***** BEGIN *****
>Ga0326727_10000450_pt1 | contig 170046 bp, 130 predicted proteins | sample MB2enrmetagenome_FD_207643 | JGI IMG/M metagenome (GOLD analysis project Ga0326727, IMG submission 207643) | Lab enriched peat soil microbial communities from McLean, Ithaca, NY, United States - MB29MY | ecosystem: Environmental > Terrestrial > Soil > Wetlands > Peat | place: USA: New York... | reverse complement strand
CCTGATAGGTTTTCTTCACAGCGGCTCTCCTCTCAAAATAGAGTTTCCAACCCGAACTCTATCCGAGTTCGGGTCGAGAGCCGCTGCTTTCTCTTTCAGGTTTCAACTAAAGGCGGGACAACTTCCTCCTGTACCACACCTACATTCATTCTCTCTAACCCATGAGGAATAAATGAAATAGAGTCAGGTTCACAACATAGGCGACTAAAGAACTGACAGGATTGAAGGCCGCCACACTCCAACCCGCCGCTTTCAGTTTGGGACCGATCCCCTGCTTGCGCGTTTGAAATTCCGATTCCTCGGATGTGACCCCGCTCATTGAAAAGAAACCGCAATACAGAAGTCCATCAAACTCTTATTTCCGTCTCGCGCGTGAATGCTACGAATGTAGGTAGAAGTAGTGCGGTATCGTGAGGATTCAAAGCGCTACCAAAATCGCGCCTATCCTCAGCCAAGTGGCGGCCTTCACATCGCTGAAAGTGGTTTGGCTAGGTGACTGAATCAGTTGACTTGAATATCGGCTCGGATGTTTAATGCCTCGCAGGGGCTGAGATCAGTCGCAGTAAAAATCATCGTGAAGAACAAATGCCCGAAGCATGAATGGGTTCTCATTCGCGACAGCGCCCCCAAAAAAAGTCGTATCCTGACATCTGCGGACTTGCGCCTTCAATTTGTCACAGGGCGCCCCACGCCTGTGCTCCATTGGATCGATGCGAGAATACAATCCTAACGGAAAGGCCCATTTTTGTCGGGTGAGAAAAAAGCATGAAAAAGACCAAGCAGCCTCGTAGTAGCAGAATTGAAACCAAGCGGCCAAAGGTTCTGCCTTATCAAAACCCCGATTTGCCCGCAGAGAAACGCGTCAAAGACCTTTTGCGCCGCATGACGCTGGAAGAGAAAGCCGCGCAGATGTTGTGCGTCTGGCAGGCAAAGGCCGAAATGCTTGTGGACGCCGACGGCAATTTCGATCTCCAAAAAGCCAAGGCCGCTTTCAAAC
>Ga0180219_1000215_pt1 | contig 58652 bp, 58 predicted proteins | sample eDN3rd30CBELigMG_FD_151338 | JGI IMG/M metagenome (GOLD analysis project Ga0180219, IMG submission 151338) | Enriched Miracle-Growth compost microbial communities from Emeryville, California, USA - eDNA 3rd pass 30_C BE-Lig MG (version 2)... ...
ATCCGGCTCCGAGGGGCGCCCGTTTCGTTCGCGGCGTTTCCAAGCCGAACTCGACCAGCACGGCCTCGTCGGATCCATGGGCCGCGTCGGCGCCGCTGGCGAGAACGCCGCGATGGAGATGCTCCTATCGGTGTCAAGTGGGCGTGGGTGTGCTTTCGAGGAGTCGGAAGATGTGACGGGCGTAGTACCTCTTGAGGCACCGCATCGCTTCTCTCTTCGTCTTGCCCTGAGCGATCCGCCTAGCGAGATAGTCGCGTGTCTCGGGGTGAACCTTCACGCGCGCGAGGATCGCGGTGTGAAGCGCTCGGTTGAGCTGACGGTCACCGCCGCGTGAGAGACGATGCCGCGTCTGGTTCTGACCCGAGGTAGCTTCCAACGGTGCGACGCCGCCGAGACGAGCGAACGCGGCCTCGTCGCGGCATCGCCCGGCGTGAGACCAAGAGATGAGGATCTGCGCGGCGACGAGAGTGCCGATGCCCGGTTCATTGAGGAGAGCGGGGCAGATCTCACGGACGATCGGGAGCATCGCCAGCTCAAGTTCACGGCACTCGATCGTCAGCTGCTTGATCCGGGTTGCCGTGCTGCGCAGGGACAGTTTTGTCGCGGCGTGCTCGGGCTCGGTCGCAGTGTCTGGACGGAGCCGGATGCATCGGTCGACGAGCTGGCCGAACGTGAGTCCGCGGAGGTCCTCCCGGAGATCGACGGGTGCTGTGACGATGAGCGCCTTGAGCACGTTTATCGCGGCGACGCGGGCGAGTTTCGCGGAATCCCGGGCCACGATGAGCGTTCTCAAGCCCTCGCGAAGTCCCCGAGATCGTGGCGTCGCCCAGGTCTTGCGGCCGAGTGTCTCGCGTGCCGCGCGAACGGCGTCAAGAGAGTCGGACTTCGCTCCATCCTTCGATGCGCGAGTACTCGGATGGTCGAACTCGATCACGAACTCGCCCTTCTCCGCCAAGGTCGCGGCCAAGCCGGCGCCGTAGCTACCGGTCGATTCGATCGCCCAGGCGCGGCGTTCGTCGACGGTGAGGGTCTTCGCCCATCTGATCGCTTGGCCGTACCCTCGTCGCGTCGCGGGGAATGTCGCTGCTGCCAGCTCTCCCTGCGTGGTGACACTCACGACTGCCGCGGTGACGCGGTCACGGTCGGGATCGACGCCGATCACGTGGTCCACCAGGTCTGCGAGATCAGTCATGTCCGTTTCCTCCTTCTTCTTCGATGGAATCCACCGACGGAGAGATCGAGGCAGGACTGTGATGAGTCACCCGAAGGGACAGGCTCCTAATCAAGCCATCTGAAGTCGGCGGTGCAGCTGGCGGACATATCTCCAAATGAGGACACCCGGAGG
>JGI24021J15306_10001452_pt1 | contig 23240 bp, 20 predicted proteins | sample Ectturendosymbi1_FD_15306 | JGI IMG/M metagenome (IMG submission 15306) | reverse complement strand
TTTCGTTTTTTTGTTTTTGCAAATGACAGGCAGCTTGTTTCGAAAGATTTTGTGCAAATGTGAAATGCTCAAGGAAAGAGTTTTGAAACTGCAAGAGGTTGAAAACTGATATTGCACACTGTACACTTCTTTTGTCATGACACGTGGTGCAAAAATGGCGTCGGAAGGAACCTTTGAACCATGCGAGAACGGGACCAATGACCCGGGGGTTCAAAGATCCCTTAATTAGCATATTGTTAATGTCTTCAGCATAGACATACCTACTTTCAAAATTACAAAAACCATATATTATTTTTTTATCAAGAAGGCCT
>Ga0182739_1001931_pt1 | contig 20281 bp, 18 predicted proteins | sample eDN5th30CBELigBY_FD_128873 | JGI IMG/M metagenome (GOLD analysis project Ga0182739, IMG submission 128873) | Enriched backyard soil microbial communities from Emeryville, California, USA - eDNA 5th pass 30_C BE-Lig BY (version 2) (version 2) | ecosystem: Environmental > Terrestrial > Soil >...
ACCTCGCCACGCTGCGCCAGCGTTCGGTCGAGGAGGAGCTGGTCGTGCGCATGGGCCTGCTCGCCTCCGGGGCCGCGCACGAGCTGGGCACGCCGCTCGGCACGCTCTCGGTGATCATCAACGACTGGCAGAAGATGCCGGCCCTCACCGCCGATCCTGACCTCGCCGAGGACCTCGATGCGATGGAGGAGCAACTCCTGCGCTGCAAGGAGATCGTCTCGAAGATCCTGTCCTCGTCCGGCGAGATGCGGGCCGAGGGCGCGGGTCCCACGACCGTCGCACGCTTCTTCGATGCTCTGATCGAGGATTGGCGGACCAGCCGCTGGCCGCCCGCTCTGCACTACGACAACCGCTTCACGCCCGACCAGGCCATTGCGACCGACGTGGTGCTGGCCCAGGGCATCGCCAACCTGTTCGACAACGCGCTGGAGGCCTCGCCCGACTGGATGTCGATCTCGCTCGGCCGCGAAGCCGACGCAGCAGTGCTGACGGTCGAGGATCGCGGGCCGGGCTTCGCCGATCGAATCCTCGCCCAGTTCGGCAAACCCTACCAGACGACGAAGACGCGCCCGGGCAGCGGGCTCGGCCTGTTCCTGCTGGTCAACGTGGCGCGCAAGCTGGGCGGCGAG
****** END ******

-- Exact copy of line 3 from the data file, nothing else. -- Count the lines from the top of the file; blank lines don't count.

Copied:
>Ga0180219_1000215_pt1 | contig 58652 bp, 58 predicted proteins | sample eDN3rd30CBELigMG_FD_151338 | JGI IMG/M metagenome (GOLD analysis project Ga0180219, IMG submission 151338) | Enriched Miracle-Growth compost microbial communities from Emeryville, California, USA - eDNA 3rd pass 30_C BE-Lig MG (version 2)... ...